Miff Frink

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The name of Miff Frink deserves to be spread far and wide, just on general principles: it is an awesome name. Yet it was completely overshadowed by the even grander, to some practically mouthwatering…
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The name of Miff Frink deserves to be spread far and wide, just on general principles: it is an awesome name. Yet it was completely overshadowed by the even grander, to some practically mouthwatering name of the one major band he seems to have been a member of, none other than the immortal Barbecue Joe & His Hot Dogs. Frink played both trombone and banjo on a series of sides this group cut for the Gennett label in 1930 in Richmond, Indiana. The band itself was a pseudonym for the one-armed trumpet player Wingy Manone. There was no Barbecue Joe, but sidemen such as Frink, drummer Dash Burkis, and saxophonist Joe Dunn were certainly hot.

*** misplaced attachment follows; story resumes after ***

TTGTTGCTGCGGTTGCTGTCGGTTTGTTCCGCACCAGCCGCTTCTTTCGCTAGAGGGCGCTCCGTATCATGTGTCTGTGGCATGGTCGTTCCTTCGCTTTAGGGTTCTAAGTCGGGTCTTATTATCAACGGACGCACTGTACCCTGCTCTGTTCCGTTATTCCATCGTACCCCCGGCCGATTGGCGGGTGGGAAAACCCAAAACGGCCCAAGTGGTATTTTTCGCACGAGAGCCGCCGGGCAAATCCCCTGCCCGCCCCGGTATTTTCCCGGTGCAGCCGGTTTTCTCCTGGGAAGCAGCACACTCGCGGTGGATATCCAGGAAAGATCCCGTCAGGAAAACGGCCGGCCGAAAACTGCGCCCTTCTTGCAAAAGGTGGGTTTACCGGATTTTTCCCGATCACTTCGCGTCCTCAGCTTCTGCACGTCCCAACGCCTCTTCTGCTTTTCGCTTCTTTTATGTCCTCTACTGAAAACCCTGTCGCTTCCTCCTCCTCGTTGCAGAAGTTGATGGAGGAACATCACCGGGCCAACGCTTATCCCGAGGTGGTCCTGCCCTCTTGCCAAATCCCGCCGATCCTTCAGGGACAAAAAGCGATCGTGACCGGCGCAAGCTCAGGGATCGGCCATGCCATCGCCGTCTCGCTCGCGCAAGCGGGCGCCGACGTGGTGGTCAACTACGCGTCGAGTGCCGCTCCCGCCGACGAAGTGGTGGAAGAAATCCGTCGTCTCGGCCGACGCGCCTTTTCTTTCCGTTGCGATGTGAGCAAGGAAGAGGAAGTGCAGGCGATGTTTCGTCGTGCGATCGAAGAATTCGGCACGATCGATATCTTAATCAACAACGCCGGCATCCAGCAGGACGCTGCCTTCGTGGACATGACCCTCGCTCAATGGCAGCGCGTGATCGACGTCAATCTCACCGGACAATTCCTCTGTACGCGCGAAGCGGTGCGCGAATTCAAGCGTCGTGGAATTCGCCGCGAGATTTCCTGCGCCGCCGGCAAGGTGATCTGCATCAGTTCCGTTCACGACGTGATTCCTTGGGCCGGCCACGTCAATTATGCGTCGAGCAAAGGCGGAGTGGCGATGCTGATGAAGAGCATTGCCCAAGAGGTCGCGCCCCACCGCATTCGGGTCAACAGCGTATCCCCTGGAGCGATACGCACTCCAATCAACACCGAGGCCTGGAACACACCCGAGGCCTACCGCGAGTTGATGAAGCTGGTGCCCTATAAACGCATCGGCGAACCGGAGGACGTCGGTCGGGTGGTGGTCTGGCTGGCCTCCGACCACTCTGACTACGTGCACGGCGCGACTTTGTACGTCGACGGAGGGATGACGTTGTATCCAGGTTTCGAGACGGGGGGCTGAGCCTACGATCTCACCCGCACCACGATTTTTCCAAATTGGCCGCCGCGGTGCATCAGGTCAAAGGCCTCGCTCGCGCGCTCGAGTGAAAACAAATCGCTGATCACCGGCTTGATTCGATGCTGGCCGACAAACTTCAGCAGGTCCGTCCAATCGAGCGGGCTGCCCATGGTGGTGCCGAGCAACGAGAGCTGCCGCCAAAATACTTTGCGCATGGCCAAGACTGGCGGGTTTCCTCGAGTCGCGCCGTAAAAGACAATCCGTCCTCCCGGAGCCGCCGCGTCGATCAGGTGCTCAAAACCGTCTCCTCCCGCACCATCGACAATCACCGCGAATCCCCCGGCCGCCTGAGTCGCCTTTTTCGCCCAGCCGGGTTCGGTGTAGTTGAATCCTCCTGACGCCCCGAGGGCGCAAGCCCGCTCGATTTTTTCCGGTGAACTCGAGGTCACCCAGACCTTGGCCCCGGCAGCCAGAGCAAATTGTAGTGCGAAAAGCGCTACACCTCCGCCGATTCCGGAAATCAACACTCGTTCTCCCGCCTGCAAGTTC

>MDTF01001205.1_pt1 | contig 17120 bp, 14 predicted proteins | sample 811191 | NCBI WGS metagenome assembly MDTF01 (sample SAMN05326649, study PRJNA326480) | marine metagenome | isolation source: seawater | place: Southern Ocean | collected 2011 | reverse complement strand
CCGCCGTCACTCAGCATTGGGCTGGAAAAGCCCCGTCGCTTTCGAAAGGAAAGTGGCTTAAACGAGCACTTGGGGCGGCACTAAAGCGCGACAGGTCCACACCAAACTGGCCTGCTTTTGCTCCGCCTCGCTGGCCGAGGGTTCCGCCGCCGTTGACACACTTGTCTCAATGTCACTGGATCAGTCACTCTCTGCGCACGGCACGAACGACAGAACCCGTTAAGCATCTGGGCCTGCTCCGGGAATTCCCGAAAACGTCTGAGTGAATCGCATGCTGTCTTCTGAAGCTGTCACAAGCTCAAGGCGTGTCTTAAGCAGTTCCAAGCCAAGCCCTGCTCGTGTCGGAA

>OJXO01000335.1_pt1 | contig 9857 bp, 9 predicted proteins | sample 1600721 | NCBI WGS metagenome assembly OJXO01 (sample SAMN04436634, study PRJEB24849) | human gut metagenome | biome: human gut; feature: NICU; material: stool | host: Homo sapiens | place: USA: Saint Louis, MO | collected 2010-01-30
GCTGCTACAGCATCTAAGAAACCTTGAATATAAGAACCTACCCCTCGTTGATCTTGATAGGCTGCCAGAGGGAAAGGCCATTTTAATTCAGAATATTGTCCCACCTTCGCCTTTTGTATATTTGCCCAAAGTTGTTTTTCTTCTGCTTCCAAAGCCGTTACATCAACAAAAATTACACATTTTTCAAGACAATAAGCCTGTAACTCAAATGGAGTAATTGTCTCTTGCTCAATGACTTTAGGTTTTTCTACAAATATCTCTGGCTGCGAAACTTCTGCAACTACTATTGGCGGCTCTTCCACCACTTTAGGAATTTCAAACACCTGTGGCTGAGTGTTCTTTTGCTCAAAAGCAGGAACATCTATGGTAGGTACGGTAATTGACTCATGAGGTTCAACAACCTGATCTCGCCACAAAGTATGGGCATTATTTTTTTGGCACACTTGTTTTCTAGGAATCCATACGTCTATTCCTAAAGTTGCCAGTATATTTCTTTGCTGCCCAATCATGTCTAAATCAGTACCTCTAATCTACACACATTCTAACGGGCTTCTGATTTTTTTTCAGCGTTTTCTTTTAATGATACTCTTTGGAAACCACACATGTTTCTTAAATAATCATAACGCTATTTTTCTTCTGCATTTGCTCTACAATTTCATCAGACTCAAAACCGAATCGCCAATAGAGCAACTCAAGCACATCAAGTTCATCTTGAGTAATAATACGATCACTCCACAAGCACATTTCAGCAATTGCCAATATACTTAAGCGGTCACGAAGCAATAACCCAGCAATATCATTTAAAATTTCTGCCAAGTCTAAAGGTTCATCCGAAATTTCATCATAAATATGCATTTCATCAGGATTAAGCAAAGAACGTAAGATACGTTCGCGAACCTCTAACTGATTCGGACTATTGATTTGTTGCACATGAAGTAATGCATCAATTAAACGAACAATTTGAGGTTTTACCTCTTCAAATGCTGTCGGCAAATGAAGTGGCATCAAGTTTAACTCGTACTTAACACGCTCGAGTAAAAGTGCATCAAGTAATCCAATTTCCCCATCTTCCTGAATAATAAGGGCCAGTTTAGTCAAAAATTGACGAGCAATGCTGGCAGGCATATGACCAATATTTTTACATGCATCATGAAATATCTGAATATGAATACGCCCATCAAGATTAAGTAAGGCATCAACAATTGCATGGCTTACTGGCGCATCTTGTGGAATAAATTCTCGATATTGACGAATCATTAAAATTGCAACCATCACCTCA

Frink gets his licks in on versions of tunes such as "Big Butter and Egg Man," associated with Louis Armstrong, and Papa Charlie Jackson's "Shake That Thing," but the recording of this band which received the most notoriety was "Tar Paper Stomp." The main riff in the Barbecue Joe & His Hot Dogs' arrangement of this piece is instantly recognizable, with Frink's trombone sound a big part of the appeal. This is the riff that was lifted by Horace Henderson for his piece entitled "Hot and Anxious," then finally immortalized as "In the Mood" in recordings by Edgar Hayes and Glenn Miller. It was the latter version that became the biggest-selling record in swing history.